Revolutionary Heritage: Elizabeth, New Jersey

When looking to imbibe our nation’s colonial and revolutionary heritage, most people might travel to Philadelphia, Boston, or Williamsburg, Virginia. Few people–very, very few people–would consider an afternoon journey to Elizabeth, New Jersey, an industrial city on the Newark Bay just outside of New York City. Continue reading

Valiant Ambition: Rethinking the American Revolution

During my early adulthood, I lived in Philadelphia and spent a majority of my leisure time visiting historic sites, cemeteries, and museums. I loved learning about colonial and early America. I loved living in a place where I could see, hear, and even touch history.

Although I no longer call Philadelphia home, I still enjoy histories on early America and biographies of our founding fathers. Recently, I read Valiant Ambition: George Washington, Benedict Arnold, and the Fate of the American Revolution by Nathaniel Philbrick. Continue reading

Manufactures Village: Art & Work

Manufactures Village, the original home of Seabury & Johnson (later Johnson & Johnson) sits in East Orange, New Jersey. Built in the late 1880s, the complex overflows with fascinating detail and industrial character. Currently, Manufactures Village houses an array of small businesses, light industry, and art studios.

Perfume Professor and I were invited to partake in this year’s annual studio tour (October 21-22, 2017) at the complex by our friends, Liz and Brendan. (Liz, the owner of Jersey City Veggie Burgers, rents a commercial kitchen in the Village.) Continue reading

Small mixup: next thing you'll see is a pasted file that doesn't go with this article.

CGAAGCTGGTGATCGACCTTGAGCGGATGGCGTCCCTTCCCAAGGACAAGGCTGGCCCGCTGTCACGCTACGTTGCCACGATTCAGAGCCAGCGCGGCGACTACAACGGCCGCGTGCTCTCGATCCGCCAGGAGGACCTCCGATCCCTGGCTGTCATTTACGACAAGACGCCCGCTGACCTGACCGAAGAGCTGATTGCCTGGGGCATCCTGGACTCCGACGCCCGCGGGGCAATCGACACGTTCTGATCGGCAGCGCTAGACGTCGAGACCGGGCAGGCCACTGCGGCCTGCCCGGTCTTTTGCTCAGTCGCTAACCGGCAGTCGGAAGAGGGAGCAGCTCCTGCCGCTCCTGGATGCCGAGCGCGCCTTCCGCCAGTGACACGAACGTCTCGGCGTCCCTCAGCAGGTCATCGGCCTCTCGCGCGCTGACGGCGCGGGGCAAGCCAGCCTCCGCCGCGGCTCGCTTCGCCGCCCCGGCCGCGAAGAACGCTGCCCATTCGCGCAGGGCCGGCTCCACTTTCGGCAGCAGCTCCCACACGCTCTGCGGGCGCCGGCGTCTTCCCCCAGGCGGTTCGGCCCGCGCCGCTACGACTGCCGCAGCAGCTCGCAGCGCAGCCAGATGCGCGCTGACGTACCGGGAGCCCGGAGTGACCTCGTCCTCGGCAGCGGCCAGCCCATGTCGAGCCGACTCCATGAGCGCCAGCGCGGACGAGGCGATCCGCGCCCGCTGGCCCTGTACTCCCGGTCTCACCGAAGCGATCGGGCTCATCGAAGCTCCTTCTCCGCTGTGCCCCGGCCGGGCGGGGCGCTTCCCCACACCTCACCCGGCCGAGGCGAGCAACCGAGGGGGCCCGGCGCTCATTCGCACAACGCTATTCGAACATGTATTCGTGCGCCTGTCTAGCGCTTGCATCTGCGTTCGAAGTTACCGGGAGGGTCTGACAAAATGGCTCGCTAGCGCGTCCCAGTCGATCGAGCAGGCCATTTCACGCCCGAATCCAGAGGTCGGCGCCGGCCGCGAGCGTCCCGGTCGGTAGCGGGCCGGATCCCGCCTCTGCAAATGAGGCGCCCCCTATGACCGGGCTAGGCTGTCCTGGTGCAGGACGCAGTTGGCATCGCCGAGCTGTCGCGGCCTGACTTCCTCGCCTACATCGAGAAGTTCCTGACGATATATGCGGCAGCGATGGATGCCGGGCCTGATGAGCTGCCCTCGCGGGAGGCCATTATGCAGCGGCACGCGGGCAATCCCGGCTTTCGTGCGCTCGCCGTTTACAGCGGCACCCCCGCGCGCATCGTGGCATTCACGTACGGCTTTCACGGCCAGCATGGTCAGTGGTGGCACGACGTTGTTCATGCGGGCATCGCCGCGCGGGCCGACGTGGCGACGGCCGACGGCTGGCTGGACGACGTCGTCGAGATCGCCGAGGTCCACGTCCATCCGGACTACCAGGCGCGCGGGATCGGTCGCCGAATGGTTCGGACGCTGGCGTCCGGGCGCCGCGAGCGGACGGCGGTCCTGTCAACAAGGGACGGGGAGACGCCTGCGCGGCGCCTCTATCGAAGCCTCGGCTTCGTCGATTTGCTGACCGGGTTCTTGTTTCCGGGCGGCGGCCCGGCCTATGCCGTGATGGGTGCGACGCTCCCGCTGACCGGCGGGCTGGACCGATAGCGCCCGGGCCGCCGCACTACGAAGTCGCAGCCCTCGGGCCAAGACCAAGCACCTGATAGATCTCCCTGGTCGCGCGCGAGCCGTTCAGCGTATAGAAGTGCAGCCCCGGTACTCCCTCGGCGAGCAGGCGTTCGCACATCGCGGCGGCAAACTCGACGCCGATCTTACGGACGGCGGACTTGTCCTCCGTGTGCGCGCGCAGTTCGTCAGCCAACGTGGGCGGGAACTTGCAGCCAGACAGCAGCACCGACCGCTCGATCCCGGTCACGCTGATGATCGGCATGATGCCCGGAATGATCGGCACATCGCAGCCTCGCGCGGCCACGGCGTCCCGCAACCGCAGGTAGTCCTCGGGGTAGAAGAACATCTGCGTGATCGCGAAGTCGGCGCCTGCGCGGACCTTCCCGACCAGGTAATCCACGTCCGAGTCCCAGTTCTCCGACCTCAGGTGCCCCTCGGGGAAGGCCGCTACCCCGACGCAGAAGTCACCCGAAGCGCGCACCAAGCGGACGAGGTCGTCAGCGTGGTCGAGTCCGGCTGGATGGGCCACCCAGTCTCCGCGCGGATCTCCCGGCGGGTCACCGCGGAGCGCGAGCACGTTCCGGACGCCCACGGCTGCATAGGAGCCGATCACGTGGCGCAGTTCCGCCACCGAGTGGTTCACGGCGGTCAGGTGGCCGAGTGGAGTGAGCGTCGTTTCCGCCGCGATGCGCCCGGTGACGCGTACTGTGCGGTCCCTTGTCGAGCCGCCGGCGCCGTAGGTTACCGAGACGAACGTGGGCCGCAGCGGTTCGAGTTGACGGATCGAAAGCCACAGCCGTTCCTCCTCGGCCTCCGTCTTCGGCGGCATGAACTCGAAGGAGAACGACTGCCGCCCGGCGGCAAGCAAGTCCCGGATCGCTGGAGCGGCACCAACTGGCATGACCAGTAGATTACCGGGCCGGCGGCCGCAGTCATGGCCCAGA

Thoughts on Asbury Park: a Few Days at the Jersey Shore

Wanting to avoid the expense, inconvenience, and utter unpleasantness of flying, my wife and I have planned our weekend trips and vacations around train travel over the past several years. A proponent of the contemporary cult of travel (and any airline executive) would blanch at this practice. The whole wide world awaits you. Why limit yourself to your tiny corner of the globe? Fortunately, we live in the New York metropolitan region with its extensive local and regional rail networks and an enviable abundance and variety of sites and geography.

For well over a century, weary urbanites have visited the Jersey Shore for relaxation, refreshment, and entertainment. Embracing this tradition, my wife and I rode the rail to Asbury Park, New Jersey, a storied town experiencing resurgence and reinvestment.

Looking toward the Asbury Park boardwalk in the morning (Photograph by author).

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A City’s Lost Dreams: Review of How Newark Became Newark

On January 1, 1966, President Lyndon B. Johnson wished a happy 300th anniversary to Newark, New Jersey, observing that Newark’s history paralleled that of the United States itself. Church bells rung, and celebrations occurred throughout the city. The Newark Museum launched a year of exhibits exploring the city’s historical and cultural heritage. A year and a half later, on July 12, 1967, riots wracked Newark, destroying millions of dollars in businesses and property and leaving twenty-six people dead. Brad Tuttle opens his history How Newark Became Newark: the Rise, Fall, and Rebirth of an American City (New Brunswick, NJ: Rivergate Books, 2009) with these two dramatically different events.

Newark began as an outpost of a Puritan splinter group. Robert Treat and his cohorts left Connecticut, finding the colony too lax in its religiosity and chafing under the laws of its government. The Puritan families hoped that their settlement could remain devout and separate from the new nation forming around them. Not surprisingly, this desire proved to be impossible. Newark’s prime location became apparent in the decade prior to the American Revolution. In the last two decades of the eighteenth century, Newark emerged as a  regional transportation, commercial, and manufacturing hub.

Firm of Ferdinand Mayer, Newark, (East of Mulberry St. 1820–5), c. 1854-1857 (Courtesy of New York Public Library).

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